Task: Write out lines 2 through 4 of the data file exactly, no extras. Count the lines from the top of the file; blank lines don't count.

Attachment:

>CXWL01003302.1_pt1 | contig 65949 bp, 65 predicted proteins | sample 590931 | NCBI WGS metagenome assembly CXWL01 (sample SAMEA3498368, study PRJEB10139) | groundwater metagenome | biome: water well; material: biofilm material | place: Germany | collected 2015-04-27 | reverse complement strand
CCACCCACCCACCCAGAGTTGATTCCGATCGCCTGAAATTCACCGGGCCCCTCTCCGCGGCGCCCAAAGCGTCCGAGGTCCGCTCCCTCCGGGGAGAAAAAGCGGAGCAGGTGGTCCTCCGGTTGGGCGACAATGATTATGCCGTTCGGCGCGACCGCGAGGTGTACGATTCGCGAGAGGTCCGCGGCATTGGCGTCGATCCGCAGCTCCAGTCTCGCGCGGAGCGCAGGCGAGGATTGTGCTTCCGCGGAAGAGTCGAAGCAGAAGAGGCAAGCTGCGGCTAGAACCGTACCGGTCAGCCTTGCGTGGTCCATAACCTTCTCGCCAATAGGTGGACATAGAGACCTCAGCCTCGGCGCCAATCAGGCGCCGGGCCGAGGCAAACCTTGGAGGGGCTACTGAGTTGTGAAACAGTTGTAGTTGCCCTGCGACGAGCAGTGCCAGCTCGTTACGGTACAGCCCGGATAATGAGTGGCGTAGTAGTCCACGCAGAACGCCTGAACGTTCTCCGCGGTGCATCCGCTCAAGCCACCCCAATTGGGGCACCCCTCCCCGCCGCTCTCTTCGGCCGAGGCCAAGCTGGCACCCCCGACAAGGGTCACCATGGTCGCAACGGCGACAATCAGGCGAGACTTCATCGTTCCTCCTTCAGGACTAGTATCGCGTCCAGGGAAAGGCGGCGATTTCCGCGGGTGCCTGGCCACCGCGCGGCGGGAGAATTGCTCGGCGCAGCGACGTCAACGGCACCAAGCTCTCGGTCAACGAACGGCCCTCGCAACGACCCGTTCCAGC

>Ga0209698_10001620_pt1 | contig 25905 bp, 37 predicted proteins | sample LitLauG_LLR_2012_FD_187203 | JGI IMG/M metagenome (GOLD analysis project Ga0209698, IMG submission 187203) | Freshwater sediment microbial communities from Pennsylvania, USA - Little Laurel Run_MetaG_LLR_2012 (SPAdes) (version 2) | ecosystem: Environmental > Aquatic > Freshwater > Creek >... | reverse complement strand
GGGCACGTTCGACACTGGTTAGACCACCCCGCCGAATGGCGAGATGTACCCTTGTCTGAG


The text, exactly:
CCACCCACCCACCCAGAGTTGATTCCGATCGCCTGAAATTCACCGGGCCCCTCTCCGCGGCGCCCAAAGCGTCCGAGGTCCGCTCCCTCCGGGGAGAAAAAGCGGAGCAGGTGGTCCTCCGGTTGGGCGACAATGATTATGCCGTTCGGCGCGACCGCGAGGTGTACGATTCGCGAGAGGTCCGCGGCATTGGCGTCGATCCGCAGCTCCAGTCTCGCGCGGAGCGCAGGCGAGGATTGTGCTTCCGCGGAAGAGTCGAAGCAGAAGAGGCAAGCTGCGGCTAGAACCGTACCGGTCAGCCTTGCGTGGTCCATAACCTTCTCGCCAATAGGTGGACATAGAGACCTCAGCCTCGGCGCCAATCAGGCGCCGGGCCGAGGCAAACCTTGGAGGGGCTACTGAGTTGTGAAACAGTTGTAGTTGCCCTGCGACGAGCAGTGCCAGCTCGTTACGGTACAGCCCGGATAATGAGTGGCGTAGTAGTCCACGCAGAACGCCTGAACGTTCTCCGCGGTGCATCCGCTCAAGCCACCCCAATTGGGGCACCCCTCCCCGCCGCTCTCTTCGGCCGAGGCCAAGCTGGCACCCCCGACAAGGGTCACCATGGTCGCAACGGCGACAATCAGGCGAGACTTCATCGTTCCTCCTTCAGGACTAGTATCGCGTCCAGGGAAAGGCGGCGATTTCCGCGGGTGCCTGGCCACCGCGCGGCGGGAGAATTGCTCGGCGCAGCGACGTCAACGGCACCAAGCTCTCGGTCAACGAACGGCCCTCGCAACGACCCGTTCCAGC

>Ga0209698_10001620_pt1 | contig 25905 bp, 37 predicted proteins | sample LitLauG_LLR_2012_FD_187203 | JGI IMG/M metagenome (GOLD analysis project Ga0209698, IMG submission 187203) | Freshwater sediment microbial communities from Pennsylvania, USA - Little Laurel Run_MetaG_LLR_2012 (SPAdes) (version 2) | ecosystem: Environmental > Aquatic > Freshwater > Creek >... | reverse complement strand
GGGCACGTTCGACACTGGTTAGACCACCCCGCCGAATGGCGAGATGTACCCTTGTCTGAG